• Users Online: 171
  • Home
  • Print this page
  • Email this page
Home About us Editorial board Ahead of print Current issue Search Archives Submit article Instructions Subscribe Contacts Login 

 Table of Contents  
Year : 2018  |  Volume : 52  |  Issue : 4  |  Page : 304-305

In response to editorial: Emerging trends in postgraduation education

Former Prof., Department of Orthodontics, SDM College of Dental Sciences, Dharwad, Karnataka, India

Date of Web Publication17-Oct-2018

Correspondence Address:
Dr. Vijay P Jayade
Department of Orthodontics, SDM College of Dental Sciences, Dharwad, Karnataka
Login to access the Email id

Source of Support: None, Conflict of Interest: None

DOI: 10.4103/jios.jios_199_18

Rights and Permissions

How to cite this article:
Jayade VP. In response to editorial: Emerging trends in postgraduation education. J Indian Orthod Soc 2018;52:304-5

How to cite this URL:
Jayade VP. In response to editorial: Emerging trends in postgraduation education. J Indian Orthod Soc [serial online] 2018 [cited 2019 Apr 22];52:304-5. Available from: http://www.jios.in/text.asp?2018/52/4/304/243606

Thank you very much for opening a discussion on a very pertinent issue, namely poor attendance of the PG students in PG conventions. You have made some astute observations and very helpful suggestions which, I hope, the organizers of future PG conventions will keep in mind.

Having had the experience of organizing two PG conventions earlier, wherein we had no problem with the attendance and having participated in many other PG conventions (as also some smaller scientific meeting in which sustained attendance till late evening hours was spectacular), I too would like to share my thoughts on the conduct of PG conventions. I feel the following aspects are responsible for a deterioration of attendance:

  1. A change in the perception of objectives of PG conventions has corroded their culture.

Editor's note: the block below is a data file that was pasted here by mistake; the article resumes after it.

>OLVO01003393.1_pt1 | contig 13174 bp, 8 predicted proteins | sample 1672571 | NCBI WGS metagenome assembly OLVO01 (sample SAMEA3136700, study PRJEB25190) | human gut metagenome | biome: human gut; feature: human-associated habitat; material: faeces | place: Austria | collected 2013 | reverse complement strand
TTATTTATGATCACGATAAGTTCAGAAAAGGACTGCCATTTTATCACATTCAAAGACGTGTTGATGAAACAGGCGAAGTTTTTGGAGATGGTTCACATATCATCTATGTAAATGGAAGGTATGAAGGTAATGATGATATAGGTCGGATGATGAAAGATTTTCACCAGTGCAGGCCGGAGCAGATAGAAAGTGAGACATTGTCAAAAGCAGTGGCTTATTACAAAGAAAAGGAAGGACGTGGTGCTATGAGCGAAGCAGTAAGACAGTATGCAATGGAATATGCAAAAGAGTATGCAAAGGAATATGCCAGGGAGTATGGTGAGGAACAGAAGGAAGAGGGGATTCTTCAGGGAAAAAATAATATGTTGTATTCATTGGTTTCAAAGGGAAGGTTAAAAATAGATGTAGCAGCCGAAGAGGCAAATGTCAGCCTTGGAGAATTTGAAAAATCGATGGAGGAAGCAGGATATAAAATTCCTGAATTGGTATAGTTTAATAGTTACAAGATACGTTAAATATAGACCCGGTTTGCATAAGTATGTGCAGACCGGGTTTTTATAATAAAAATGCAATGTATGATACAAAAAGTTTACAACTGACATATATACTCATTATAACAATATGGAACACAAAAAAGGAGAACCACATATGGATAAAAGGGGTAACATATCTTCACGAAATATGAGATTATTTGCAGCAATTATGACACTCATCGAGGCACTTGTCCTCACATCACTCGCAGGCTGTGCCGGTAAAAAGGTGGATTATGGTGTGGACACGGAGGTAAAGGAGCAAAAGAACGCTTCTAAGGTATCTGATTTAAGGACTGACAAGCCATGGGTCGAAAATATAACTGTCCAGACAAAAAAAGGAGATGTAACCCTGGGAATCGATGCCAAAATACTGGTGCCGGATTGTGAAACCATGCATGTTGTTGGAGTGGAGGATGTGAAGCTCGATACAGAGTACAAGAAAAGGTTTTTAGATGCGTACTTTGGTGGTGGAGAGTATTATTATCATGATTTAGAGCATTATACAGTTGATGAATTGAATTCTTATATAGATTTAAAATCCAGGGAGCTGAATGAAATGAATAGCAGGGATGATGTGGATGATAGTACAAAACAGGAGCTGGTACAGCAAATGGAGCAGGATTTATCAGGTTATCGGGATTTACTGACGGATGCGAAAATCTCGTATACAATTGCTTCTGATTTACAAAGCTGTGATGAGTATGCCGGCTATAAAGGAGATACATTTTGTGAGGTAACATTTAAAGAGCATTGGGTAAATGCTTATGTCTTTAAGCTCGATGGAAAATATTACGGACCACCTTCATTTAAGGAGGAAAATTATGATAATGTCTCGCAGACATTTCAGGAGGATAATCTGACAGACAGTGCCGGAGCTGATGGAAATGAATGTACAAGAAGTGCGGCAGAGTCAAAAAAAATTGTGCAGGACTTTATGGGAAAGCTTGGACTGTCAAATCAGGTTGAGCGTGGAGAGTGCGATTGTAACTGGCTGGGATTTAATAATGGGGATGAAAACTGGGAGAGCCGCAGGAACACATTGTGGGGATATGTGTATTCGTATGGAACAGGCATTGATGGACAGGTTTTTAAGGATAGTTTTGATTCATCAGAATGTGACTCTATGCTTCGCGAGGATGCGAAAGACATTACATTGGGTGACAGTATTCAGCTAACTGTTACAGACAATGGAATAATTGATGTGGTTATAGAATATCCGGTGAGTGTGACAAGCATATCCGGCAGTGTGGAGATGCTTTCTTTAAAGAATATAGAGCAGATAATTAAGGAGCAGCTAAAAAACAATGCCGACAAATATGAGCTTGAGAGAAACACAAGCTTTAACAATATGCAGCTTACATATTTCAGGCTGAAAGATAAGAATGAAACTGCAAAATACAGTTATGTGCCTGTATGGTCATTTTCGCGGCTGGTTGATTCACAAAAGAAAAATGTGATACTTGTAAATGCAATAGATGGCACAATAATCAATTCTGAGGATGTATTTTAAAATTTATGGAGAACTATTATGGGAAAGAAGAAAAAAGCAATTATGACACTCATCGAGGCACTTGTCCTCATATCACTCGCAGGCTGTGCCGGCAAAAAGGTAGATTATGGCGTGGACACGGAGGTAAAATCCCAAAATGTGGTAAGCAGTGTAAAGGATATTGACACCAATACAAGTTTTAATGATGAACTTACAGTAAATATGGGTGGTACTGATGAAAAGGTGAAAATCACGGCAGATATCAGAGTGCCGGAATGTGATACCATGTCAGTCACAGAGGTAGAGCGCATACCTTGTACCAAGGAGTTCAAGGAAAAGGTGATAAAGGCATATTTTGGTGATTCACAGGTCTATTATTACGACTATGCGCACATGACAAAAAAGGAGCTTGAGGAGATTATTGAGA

In the initial conventions, the main thrust was on learning, and entertainment was secondary. If my memory serves me right, at first drinks during dinners were arranged separately for the faculty, and students were not served drinks at all. Entertainment was just light music. In the later conventions, drinks became available for the students, which practice was abolished later because of an unfortunate incident in one of the conventions. However, the organizers' temptation to hold ostentatious events kept on growing from one convention to the next, because the success of the convention started getting measured by food and entertainment rather than by its scientific content. This paved the way for adding unnecessary items such as fireworks and expensive musical bands and singers. We cannot blame the students if they perceive the PG conventions as an outing to make merry, and the learning part as secondary
  2. When these superfluous items were added, the conventions also became expensive and sometimes exorbitant. The paying student then expects “full paisa vasool” (enjoy to the full) as his right. He is then too tired to attend the scientific talks
  3. Although most organizers try to invite reputed speakers, I have sometimes noted a certain deterioration in the selection of speakers over the years. This happens because of compulsion from the Dental council of India directive. When X knows that he does not have much chance to be invited elsewhere, what he does is to manage to get Y invited to a convention (where he has some clout) and then expects Y to manage to get an invitation for him elsewhere. Students are very smart. They can immediately make out who is a genuinely good teacher/speaker and who is a “TA DA” speaker. As the number of such speakers increases, students' interest in the scientific deliberations in general diminishes

    When large numbers of such speakers are to be accommodated, it becomes necessary to arrange the talks in more than one hall. Running from hall to hall is a hassle. Instead, limited number of good papers would enable the students to remain focused and interested

    I strongly feel that the head office has an important role in regulating the standards of the PG conventions scientific content. The “COSA committee” was a right step in this direction, and it also did a decent job during its tenure, but it was stifled out by vested interests
  4. It is my personal view that the PG conventions should not have any pre- or post-convention courses which a student attends by paying additional fees. It gives a commercial hue to the PG conventions. They should not be a mini version of the IOS conferences but should have their own distinct character and culture.

I hope others, particularly the students, contribute their views and suggestions. PG conventions are a flag bearing activity of IOS. Let us all strive to preserve its uniqueness and usefulness to the students.

Financial support and sponsorship


Conflicts of interest

There are no conflicts of interest.


Similar in PUBMED
   Search Pubmed for
   Search in Google Scholar for
Access Statistics
Email Alert *
Add to My List *
* Registration required (free)

  In this article

 Article Access Statistics
    PDF Downloaded50    
    Comments [Add]    

Recommend this journal